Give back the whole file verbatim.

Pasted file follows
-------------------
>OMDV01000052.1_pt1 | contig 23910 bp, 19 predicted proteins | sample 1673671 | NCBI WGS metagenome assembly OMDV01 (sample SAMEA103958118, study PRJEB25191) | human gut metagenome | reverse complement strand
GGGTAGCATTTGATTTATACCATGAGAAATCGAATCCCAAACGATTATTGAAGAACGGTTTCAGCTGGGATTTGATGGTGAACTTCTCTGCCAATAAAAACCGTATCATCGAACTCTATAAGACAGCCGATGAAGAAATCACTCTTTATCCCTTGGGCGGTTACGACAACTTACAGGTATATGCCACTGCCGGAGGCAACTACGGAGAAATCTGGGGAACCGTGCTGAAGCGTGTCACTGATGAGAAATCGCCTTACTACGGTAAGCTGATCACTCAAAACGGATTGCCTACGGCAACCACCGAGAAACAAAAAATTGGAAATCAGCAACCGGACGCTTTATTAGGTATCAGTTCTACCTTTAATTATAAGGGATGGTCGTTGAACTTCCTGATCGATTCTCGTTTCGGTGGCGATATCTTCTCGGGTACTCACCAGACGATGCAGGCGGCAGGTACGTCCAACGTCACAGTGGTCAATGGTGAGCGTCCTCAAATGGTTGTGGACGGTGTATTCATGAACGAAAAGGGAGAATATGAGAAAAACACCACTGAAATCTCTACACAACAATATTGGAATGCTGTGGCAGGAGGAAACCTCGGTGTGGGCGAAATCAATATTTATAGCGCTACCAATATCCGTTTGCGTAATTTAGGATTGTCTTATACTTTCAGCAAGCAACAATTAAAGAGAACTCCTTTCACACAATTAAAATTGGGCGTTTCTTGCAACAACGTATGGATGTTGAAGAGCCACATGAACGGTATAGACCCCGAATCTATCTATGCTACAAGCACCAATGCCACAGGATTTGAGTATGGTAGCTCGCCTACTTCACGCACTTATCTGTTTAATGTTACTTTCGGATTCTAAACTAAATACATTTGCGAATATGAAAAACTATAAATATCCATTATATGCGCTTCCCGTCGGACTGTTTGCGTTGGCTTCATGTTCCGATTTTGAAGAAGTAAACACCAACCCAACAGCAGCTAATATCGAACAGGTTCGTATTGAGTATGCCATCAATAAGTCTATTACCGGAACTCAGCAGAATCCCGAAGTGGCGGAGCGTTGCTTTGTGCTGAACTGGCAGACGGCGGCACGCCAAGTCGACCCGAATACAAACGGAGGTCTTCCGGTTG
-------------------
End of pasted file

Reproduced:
>OMDV01000052.1_pt1 | contig 23910 bp, 19 predicted proteins | sample 1673671 | NCBI WGS metagenome assembly OMDV01 (sample SAMEA103958118, study PRJEB25191) | human gut metagenome | reverse complement strand
GGGTAGCATTTGATTTATACCATGAGAAATCGAATCCCAAACGATTATTGAAGAACGGTTTCAGCTGGGATTTGATGGTGAACTTCTCTGCCAATAAAAACCGTATCATCGAACTCTATAAGACAGCCGATGAAGAAATCACTCTTTATCCCTTGGGCGGTTACGACAACTTACAGGTATATGCCACTGCCGGAGGCAACTACGGAGAAATCTGGGGAACCGTGCTGAAGCGTGTCACTGATGAGAAATCGCCTTACTACGGTAAGCTGATCACTCAAAACGGATTGCCTACGGCAACCACCGAGAAACAAAAAATTGGAAATCAGCAACCGGACGCTTTATTAGGTATCAGTTCTACCTTTAATTATAAGGGATGGTCGTTGAACTTCCTGATCGATTCTCGTTTCGGTGGCGATATCTTCTCGGGTACTCACCAGACGATGCAGGCGGCAGGTACGTCCAACGTCACAGTGGTCAATGGTGAGCGTCCTCAAATGGTTGTGGACGGTGTATTCATGAACGAAAAGGGAGAATATGAGAAAAACACCACTGAAATCTCTACACAACAATATTGGAATGCTGTGGCAGGAGGAAACCTCGGTGTGGGCGAAATCAATATTTATAGCGCTACCAATATCCGTTTGCGTAATTTAGGATTGTCTTATACTTTCAGCAAGCAACAATTAAAGAGAACTCCTTTCACACAATTAAAATTGGGCGTTTCTTGCAACAACGTATGGATGTTGAAGAGCCACATGAACGGTATAGACCCCGAATCTATCTATGCTACAAGCACCAATGCCACAGGATTTGAGTATGGTAGCTCGCCTACTTCACGCACTTATCTGTTTAATGTTACTTTCGGATTCTAAACTAAATACATTTGCGAATATGAAAAACTATAAATATCCATTATATGCGCTTCCCGTCGGACTGTTTGCGTTGGCTTCATGTTCCGATTTTGAAGAAGTAAACACCAACCCAACAGCAGCTAATATCGAACAGGTTCGTATTGAGTATGCCATCAATAAGTCTATTACCGGAACTCAGCAGAATCCCGAAGTGGCGGAGCGTTGCTTTGTGCTGAACTGGCAGACGGCGGCACGCCAAGTCGACCCGAATACAAACGGAGGTCTTCCGGTTG